I met a young woman who lives in the Perth hills, who volunteers as a “Firey” and is about to start her time at medical school to become a doctor. I met grandmothers who have donated time to their local bush fire brigade for decades. I met team leaders from marine rescue, canine rescue, and other fire brigades from around the State.

These unsung heroes who give so much, are also at risk of high stress, exhaustion, PTSD, anxiety, and depression. How do you handle being involved in a rescue effort when the casualty is a member of your own family? How do you keep focused on saving your neighbour’s house when you have no idea if your own will still be standing at the end of the day? 


Knowing how to cope, how to manage stress levels and maintain mental wellbeing is crucial.

As Scott Barry Kaufman author of Transend reminds us, resilience and adversity can lead us towards posttraumatic growth. As defined by Richard Tedeschi and Lawrence Calhoun this is the positive psychological change experienced because of struggling with highly challenging life circumstances.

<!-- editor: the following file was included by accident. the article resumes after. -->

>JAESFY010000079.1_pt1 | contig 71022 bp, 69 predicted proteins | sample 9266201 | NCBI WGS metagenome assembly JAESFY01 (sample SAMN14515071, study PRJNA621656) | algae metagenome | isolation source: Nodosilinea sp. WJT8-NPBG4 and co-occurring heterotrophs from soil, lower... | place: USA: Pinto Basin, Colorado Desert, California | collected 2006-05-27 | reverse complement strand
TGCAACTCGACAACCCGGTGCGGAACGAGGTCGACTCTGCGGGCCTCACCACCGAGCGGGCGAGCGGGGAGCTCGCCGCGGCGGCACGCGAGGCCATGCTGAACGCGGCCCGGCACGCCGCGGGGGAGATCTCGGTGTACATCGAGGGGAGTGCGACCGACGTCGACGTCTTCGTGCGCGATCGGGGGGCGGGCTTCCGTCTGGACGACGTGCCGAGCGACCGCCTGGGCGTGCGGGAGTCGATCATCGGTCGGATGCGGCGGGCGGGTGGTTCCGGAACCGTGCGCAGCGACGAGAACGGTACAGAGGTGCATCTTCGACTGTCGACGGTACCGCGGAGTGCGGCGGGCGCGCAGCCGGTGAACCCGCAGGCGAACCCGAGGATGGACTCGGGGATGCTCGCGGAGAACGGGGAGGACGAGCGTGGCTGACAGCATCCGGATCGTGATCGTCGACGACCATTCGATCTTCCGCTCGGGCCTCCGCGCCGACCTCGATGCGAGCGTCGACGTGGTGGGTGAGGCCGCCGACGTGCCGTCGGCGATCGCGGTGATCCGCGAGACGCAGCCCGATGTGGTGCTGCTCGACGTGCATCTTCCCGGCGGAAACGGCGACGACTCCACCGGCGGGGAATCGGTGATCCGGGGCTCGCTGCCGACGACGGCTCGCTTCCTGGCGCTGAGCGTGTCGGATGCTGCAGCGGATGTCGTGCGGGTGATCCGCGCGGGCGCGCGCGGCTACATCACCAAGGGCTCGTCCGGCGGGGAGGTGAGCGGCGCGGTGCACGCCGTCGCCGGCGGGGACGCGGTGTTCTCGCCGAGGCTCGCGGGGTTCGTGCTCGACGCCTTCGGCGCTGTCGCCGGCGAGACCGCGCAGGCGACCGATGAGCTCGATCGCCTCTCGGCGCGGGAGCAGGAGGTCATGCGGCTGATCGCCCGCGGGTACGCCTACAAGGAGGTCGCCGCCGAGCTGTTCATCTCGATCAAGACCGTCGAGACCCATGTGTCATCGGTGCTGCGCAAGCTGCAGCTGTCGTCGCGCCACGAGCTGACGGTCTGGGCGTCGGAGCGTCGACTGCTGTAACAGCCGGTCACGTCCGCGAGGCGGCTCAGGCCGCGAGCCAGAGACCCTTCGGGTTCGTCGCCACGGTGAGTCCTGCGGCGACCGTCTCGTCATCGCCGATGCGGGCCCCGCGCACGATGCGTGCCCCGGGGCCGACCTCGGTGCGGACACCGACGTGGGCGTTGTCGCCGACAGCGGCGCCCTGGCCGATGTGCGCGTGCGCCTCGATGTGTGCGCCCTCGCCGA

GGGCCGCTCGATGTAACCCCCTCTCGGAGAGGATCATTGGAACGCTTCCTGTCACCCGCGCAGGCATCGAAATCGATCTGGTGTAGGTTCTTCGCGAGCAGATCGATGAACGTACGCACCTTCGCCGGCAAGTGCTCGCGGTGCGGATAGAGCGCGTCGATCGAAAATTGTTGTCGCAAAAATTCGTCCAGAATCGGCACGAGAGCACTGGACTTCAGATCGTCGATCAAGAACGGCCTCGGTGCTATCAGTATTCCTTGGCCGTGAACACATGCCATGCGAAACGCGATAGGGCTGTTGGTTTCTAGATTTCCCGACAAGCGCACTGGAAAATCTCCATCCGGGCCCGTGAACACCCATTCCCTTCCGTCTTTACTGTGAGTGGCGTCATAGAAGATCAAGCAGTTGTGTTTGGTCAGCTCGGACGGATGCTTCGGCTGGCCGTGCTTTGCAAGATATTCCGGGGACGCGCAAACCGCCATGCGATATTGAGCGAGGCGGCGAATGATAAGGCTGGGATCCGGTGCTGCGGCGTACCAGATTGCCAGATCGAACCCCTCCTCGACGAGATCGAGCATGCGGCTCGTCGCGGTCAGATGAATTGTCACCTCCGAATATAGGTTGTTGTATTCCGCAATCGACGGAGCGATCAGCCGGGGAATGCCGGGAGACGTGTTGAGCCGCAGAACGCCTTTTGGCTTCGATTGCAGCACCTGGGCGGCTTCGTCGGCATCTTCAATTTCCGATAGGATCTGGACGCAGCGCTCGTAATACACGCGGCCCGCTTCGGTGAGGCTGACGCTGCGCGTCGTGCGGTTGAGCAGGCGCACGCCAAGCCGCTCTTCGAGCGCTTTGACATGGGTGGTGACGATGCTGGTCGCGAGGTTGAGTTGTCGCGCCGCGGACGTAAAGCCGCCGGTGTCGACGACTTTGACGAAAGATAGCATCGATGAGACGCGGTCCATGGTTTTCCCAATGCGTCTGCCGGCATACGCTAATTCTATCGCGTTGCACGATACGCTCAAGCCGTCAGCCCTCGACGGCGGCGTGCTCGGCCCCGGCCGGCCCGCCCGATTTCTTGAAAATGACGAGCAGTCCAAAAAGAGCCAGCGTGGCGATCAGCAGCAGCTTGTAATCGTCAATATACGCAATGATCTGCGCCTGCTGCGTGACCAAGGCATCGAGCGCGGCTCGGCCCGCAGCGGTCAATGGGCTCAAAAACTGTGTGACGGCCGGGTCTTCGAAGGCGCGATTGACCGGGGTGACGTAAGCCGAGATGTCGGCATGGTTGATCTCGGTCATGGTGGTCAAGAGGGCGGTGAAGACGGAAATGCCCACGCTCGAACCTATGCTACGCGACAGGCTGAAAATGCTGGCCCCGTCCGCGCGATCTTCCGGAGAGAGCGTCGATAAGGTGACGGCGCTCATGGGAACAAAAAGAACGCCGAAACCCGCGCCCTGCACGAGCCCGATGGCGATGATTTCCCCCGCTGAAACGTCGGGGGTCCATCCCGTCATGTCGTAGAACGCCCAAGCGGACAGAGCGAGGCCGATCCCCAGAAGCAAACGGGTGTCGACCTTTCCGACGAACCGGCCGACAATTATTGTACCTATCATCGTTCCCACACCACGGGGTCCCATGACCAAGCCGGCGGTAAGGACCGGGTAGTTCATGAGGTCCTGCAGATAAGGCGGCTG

Like living through a time of a global pandemic.

But your resilience will not fail you even at the most testing of times, when you choose to control only what is controllable, accept your circumstances, give yourself permission to step back and draw breath when you’re exhausted and hold onto that hope and realistic optimism that things will eventually sort themselves out.

Above all, it is by coming together, looking out for each other, showing kindness and compassion to others (and yourself) that serves to provide us with purpose and meaning.

As Viktor Frankl, author of “Man’s Search for Meaning” said, “In some ways suffering ceases to be suffering at the moment it finds a meaning.”

Rebuilding, resetting, reimagining your future requires ongoing curiosity to what is possible, holding firm to your strengths and values and continuing to appreciate the good.

How will you use this time of struggle to emerge stronger, with a strong sense of purpose and clarity on how you will choose to live your life?


Dr Jenny Brockis is a medical practitioner and board-certified lifestyle medicine physician, keynote speaker and best-selling author. Her new book Thriving Mind: How to Cultivate a Good Life (Wiley) is now available for purchase

If psychological safety, resilience and mental wellbeing is something you’d like to find out more about, please contact me to set up a time for a chat.

Dr Jenny Brockis

Dr Jenny Brockis is a medical practitioner and internationally board-certified lifestyle medicine physician, workplace health and wellbeing consultant, podcaster, keynote speaker and best-selling author. Her new book 'Thriving Mind: How to Cultivate a Good Life' (Wiley) is available online and at all good bookstores.